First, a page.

Homer Alaska - Opinion

Story last updated at 9:47 PM on Wednesday, May 11, 2011

Proposed borough budget cuts short sighted

By Bryan Zak

On the Kenai Peninsula, we care about our businesses, schools, hospitals, churches, families and we value each and every citizen. These are the institutions that form our communities. We've demonstrated this through the communities we've built.

Alaskans are known for our ability to work together through crises. We look after neighbors' kids when their families can't. At the Small Business Development Center, we help small businesses understand and reduce the risk of forming small businesses, which in turn creates jobs, infuse capital and become the foundations of our local economies.

Other non-departmentals help seniors with rides and meals so they can live in their own homes longer.

The Kenai Peninsula Tourism Marketing Council markets our borough in a very competitive tourism industry resulting in an infusion of dollars. The Economic Development District works together with business owners, legislators and citizens to build strong and resilient economic foundations. We do this and more because we know that by building the systems to do these things, we build the foundations for healthy communities and a strong middle class.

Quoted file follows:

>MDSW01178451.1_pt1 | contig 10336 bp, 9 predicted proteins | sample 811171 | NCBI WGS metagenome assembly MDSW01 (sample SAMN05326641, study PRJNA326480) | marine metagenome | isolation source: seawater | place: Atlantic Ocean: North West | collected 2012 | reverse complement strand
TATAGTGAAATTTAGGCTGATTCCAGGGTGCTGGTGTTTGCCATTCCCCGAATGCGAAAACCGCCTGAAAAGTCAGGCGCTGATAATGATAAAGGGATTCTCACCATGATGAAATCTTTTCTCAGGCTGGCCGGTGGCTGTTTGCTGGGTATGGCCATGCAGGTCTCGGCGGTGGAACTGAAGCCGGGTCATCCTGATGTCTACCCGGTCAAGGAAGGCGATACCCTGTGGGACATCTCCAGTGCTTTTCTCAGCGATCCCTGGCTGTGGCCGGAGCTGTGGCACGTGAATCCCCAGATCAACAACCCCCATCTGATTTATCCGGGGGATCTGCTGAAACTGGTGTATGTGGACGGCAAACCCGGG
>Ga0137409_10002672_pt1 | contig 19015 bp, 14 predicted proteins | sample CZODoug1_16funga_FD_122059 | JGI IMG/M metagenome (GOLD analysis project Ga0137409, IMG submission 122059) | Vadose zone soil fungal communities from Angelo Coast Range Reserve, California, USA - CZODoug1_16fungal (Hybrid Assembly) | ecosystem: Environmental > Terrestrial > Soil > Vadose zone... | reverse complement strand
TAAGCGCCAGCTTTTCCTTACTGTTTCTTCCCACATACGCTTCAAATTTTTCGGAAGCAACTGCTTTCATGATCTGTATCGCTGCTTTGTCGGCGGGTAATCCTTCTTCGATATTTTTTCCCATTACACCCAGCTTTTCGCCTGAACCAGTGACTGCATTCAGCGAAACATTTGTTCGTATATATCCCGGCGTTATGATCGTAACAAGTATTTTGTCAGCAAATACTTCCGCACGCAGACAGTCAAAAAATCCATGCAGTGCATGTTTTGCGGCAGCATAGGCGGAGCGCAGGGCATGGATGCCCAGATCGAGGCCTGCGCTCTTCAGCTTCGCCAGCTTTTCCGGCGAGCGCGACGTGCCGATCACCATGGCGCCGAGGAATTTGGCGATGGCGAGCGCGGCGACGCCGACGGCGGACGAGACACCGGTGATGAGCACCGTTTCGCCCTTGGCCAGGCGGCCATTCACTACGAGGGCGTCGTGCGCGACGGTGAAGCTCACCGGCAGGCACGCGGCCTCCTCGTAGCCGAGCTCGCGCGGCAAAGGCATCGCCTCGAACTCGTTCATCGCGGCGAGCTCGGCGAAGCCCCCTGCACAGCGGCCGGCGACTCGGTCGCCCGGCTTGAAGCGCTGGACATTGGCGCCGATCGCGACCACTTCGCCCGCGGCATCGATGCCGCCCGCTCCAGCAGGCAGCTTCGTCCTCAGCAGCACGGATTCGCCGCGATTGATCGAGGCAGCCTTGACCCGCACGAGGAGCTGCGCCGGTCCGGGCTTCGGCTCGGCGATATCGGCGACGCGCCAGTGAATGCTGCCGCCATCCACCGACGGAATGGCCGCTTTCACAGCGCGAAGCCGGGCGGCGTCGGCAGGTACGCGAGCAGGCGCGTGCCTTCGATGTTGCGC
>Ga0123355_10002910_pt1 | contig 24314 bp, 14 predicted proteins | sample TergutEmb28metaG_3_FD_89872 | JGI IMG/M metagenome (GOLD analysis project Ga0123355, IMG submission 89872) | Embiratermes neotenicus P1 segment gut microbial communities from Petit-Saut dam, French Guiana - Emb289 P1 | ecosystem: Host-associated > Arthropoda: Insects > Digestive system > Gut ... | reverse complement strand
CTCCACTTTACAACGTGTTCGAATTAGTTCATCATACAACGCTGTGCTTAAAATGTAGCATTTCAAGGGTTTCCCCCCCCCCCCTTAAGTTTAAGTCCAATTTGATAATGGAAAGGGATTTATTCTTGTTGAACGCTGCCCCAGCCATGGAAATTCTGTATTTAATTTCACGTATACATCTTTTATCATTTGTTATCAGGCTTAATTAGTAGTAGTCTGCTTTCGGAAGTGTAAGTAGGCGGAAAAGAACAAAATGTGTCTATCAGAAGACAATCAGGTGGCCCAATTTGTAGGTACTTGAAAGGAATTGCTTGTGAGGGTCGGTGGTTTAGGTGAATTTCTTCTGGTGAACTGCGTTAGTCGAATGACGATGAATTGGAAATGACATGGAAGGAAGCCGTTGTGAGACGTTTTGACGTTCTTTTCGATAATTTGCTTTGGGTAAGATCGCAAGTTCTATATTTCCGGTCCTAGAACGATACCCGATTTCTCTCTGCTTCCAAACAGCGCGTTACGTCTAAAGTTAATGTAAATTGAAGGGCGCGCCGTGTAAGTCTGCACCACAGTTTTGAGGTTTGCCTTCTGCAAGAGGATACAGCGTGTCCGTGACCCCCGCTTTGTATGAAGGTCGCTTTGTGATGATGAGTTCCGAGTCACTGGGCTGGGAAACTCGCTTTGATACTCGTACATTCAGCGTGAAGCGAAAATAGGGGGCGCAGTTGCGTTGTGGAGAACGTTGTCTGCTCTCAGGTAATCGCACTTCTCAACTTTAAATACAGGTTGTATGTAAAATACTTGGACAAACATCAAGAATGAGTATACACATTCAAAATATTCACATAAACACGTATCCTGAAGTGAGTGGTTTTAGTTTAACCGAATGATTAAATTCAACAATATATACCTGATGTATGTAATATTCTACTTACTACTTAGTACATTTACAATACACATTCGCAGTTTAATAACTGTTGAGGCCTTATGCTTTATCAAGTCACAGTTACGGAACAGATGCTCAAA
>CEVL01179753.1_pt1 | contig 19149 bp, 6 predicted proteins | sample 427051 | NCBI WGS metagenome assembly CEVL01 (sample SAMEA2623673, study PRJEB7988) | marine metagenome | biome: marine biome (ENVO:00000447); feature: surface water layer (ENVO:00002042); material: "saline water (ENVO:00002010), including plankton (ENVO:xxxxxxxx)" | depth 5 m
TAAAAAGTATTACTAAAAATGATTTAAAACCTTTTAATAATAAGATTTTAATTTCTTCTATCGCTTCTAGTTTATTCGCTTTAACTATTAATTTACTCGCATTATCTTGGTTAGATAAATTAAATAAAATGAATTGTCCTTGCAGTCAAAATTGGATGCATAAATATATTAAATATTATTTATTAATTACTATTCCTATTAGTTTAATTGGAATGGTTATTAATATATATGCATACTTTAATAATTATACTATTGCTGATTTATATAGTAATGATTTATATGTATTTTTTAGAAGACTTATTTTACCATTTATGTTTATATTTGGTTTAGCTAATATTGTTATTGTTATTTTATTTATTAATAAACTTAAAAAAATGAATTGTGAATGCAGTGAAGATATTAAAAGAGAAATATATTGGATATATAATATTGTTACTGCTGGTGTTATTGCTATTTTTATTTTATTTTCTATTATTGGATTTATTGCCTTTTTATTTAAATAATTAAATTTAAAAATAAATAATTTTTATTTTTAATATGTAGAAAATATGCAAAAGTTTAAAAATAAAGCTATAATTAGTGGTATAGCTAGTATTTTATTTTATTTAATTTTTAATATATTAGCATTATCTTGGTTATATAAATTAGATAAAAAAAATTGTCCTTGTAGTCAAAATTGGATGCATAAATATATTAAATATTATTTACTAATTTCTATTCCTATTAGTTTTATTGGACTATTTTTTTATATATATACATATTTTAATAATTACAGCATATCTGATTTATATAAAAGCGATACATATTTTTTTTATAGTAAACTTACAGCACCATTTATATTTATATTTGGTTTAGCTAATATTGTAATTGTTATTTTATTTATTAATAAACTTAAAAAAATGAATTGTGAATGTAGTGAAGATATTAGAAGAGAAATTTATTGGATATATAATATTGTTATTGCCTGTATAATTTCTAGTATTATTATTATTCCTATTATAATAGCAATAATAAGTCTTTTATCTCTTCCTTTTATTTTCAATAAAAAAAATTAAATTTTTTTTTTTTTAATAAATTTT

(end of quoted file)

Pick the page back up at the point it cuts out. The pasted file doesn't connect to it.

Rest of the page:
Currently, this foundation is threatened, and citizens borough wide need to be concerned. The proposed cuts to non-departmentals come up every year at borough budget time, but this time they are too deep. These cuts will hurt all of us, and all of our communities.

Our small businesses will be less resilient in the face of the challenges posed by everyday life. The proposed cuts are deep cuts to the already bare-bones support the borough currently provides to the non-departmentals. The borough is in effect slaying the goose to get the golden eggs of one year's savings, thereby giving up jobs, capital infusion, and the leveraged returns that result from their community partnering.

We have other, better, longer-term options. It's too soon to uproot the foundations we've laid. Assembly members should first take every step possible to find efficiencies in the system, use available resources and consider additional revenue options.

Where should we start?

1. Collect what is owed: Ramp up enforcement and collection of delinquent tax payments.

2. Work smarter, implement change to reduce the cost of doing business such as the numbers of pages that we still print vs. using electronic files.

3. It's raining: We have stability funds and rainy-day accounts for moments just like this. We need to use the resources we have available to help meet today's needs.

4. Innovate: Enable further improvements to service delivery. Continued focus on this will create savings and efficiencies.

5. Keep an open mind about revenue solutions. We are recovering from an unprecedented economic crisis. While we appreciate the significant progress that our elected leaders have made to develop a budget in these tough times, much more is needed. We must work together to ensure that businesses, children and families, our neighbors, have a strong foundation for their lives.

Let's work together and harder to write a budget that reflects the borough's true priorities.

Bryan Zak is the region director for the Small Business Development Center, which serves the Kenai Peninsula. He is also serves on the Homer City Council.

Editor's Note: For related story, please turn to the Real Estate and Business section, Page 1.